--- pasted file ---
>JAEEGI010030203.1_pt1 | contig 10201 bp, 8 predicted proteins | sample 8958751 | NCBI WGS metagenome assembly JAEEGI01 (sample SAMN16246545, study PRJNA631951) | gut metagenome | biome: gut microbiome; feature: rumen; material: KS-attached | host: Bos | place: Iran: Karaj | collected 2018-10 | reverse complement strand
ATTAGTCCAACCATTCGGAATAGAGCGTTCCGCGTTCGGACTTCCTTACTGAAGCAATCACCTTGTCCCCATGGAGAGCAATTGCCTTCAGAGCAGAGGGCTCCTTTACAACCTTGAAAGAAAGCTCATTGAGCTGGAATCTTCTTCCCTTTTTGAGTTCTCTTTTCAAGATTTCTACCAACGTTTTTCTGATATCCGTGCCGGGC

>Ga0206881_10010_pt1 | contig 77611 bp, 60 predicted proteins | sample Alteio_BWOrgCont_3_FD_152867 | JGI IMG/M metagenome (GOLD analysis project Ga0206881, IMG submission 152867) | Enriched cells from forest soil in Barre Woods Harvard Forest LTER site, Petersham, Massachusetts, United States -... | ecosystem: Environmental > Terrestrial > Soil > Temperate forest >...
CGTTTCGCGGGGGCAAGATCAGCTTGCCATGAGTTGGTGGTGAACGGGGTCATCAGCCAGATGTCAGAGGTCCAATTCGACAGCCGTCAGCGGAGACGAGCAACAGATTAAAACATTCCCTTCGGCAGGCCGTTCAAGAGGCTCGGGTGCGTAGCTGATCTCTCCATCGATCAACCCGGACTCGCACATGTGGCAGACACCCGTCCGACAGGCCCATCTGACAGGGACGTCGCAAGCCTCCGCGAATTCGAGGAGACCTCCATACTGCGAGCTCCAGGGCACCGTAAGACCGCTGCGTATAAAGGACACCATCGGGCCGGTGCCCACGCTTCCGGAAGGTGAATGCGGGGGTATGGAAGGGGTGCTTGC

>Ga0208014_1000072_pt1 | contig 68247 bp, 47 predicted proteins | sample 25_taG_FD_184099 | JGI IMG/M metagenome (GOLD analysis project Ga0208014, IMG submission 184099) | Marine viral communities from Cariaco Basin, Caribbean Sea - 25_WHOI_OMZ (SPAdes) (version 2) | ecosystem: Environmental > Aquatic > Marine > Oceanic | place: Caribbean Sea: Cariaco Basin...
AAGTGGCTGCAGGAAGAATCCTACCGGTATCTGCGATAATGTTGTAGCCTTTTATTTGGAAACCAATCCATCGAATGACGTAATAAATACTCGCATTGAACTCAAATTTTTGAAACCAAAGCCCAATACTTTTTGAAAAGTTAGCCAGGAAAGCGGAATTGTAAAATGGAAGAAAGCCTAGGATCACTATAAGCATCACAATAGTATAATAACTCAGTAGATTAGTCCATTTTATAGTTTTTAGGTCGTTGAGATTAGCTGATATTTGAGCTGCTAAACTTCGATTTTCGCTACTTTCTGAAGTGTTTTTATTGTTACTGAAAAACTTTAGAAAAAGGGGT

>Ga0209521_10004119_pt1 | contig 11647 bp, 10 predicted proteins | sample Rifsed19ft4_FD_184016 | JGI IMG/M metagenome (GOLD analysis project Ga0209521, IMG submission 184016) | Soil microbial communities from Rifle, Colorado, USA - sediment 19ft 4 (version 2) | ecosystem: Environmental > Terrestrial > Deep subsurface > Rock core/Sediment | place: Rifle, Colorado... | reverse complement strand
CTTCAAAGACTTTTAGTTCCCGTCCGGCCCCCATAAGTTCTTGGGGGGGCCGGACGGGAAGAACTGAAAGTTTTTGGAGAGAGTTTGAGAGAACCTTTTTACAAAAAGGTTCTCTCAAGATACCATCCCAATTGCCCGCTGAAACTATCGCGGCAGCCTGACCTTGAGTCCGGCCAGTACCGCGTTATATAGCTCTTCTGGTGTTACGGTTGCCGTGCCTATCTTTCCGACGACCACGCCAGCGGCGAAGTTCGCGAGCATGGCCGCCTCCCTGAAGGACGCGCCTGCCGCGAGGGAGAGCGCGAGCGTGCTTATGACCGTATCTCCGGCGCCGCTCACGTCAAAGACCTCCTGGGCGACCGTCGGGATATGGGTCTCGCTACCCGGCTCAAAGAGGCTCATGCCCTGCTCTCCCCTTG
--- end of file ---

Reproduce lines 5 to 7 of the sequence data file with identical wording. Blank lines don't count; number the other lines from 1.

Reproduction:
>Ga0208014_1000072_pt1 | contig 68247 bp, 47 predicted proteins | sample 25_taG_FD_184099 | JGI IMG/M metagenome (GOLD analysis project Ga0208014, IMG submission 184099) | Marine viral communities from Cariaco Basin, Caribbean Sea - 25_WHOI_OMZ (SPAdes) (version 2) | ecosystem: Environmental > Aquatic > Marine > Oceanic | place: Caribbean Sea: Cariaco Basin...
AAGTGGCTGCAGGAAGAATCCTACCGGTATCTGCGATAATGTTGTAGCCTTTTATTTGGAAACCAATCCATCGAATGACGTAATAAATACTCGCATTGAACTCAAATTTTTGAAACCAAAGCCCAATACTTTTTGAAAAGTTAGCCAGGAAAGCGGAATTGTAAAATGGAAGAAAGCCTAGGATCACTATAAGCATCACAATAGTATAATAACTCAGTAGATTAGTCCATTTTATAGTTTTTAGGTCGTTGAGATTAGCTGATATTTGAGCTGCTAAACTTCGATTTTCGCTACTTTCTGAAGTGTTTTTATTGTTACTGAAAAACTTTAGAAAAAGGGGT

>Ga0209521_10004119_pt1 | contig 11647 bp, 10 predicted proteins | sample Rifsed19ft4_FD_184016 | JGI IMG/M metagenome (GOLD analysis project Ga0209521, IMG submission 184016) | Soil microbial communities from Rifle, Colorado, USA - sediment 19ft 4 (version 2) | ecosystem: Environmental > Terrestrial > Deep subsurface > Rock core/Sediment | place: Rifle, Colorado... | reverse complement strand